Why Should I Train in ART?
A note to therapists from the founder
Clinicians often come into an ART training with skepticism about how quickly and effectively clients find relief. Then, during the training, they will start to feel an overwhelming sense of curiosity and amazement at how quickly the brain can accept change with this method. They experience ART’s healing power for themselves when they practice with another trainee. That is when the clinicians begin to sound like I do –enormously enthusiastic about ART. One clinician with years in the trauma field and already skilled at PE, CPT and EMDR stated – “this is going to be a game changer.”
I experience an ongoing sense of amazement myself when I see lasting results as clients find relief from somatic symptoms linked to past traumas. Clients may also experience anger turning into compassion for others as part of their healing process.
A revolutionary way to approach therapy for PTSD and other mental health issues, ART is unique in its approach. ART’s directive approach includes specific interventions for different conditions and a procedural protocol that also involves connecting both the client and the clinician to their most creative abilities. The use of metaphors to problem solve can produce quick and remarkable results. Children love using ART because of its creativity.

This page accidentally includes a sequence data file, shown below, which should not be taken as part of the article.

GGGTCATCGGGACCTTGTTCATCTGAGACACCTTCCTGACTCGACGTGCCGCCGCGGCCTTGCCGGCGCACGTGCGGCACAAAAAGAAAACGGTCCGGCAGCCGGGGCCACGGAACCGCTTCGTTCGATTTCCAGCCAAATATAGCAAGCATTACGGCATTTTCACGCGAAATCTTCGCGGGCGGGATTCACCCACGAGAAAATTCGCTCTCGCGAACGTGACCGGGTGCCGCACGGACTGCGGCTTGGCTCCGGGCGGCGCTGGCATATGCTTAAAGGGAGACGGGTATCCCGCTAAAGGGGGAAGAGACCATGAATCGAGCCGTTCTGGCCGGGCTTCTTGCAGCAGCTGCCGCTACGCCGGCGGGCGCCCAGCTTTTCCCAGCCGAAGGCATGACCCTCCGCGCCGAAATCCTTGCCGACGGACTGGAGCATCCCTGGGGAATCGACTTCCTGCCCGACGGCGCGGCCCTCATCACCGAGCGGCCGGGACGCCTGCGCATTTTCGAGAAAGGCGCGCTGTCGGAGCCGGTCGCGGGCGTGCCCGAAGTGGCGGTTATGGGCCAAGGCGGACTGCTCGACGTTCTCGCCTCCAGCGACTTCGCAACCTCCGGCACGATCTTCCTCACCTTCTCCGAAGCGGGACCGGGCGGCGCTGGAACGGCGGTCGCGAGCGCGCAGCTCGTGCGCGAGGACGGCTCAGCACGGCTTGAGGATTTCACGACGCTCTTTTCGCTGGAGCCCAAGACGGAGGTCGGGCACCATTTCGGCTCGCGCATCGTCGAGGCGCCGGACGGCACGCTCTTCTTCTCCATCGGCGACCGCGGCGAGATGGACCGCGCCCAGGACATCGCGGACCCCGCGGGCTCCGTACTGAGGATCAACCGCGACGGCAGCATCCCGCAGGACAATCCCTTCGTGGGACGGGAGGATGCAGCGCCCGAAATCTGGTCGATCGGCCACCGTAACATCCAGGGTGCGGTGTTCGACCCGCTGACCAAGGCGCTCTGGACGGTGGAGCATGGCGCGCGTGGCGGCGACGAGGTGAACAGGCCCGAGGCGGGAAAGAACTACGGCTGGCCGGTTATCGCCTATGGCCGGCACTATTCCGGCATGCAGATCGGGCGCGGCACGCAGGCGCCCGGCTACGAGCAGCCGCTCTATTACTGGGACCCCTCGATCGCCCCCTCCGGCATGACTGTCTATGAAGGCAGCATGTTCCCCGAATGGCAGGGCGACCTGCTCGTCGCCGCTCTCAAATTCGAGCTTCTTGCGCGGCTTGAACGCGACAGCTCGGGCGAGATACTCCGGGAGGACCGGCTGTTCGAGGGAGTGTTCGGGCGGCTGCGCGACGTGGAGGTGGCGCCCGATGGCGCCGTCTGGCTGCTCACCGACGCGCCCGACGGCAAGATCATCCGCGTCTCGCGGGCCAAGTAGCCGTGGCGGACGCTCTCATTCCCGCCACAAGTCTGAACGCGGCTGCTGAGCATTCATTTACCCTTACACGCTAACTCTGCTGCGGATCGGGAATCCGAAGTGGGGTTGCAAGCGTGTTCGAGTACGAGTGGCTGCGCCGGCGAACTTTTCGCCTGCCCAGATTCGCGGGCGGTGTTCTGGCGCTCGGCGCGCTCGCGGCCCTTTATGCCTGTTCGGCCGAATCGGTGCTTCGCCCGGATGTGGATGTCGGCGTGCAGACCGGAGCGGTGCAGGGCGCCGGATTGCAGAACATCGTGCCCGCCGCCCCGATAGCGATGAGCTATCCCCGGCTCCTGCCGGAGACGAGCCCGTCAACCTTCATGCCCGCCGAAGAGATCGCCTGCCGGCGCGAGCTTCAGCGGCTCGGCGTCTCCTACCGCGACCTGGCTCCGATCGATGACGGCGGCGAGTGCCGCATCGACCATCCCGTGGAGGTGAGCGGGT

Therapists are often looking for ways to increase their resiliency. We talk about “burn out” because we, as therapists, are hearing distressing narratives all day long. Using ART, however, opens the door to resolving serious problems without the clients having to relate the distressing details. The immediate benefits and ability to rapidly lower distress is very gratifying. The fact that ART is more process oriented and less content oriented also increases resiliency because the clients are doing the work to find their own solutions.
Therapists have been able to learn and apply ART in just three days of Basic ART Training. Among the many therapists I have trained are those at the University of South Florida (USF) who conducted a randomized clinical trial with service members and veterans. Their results were published in Military Medicine 2013. These therapists were able to produce clinically meaningful results in an average of three to four sessions with their subjects.
I am passionate about seeing ART spread. ART is so rapid and procedural that many individuals, ordinarily not willing to seek treatment or who prematurely drop out of traditional therapy, can derive benefits from this therapy. Clients leave a session feeling better than when they came in and are more willing to return for another session if one is needed. The more clinicians who are utilizing ART’s unique tools, the more clients there will be that are released from their suffering.
Thank you for considering to add ART to your practice.Laney Rosenzweig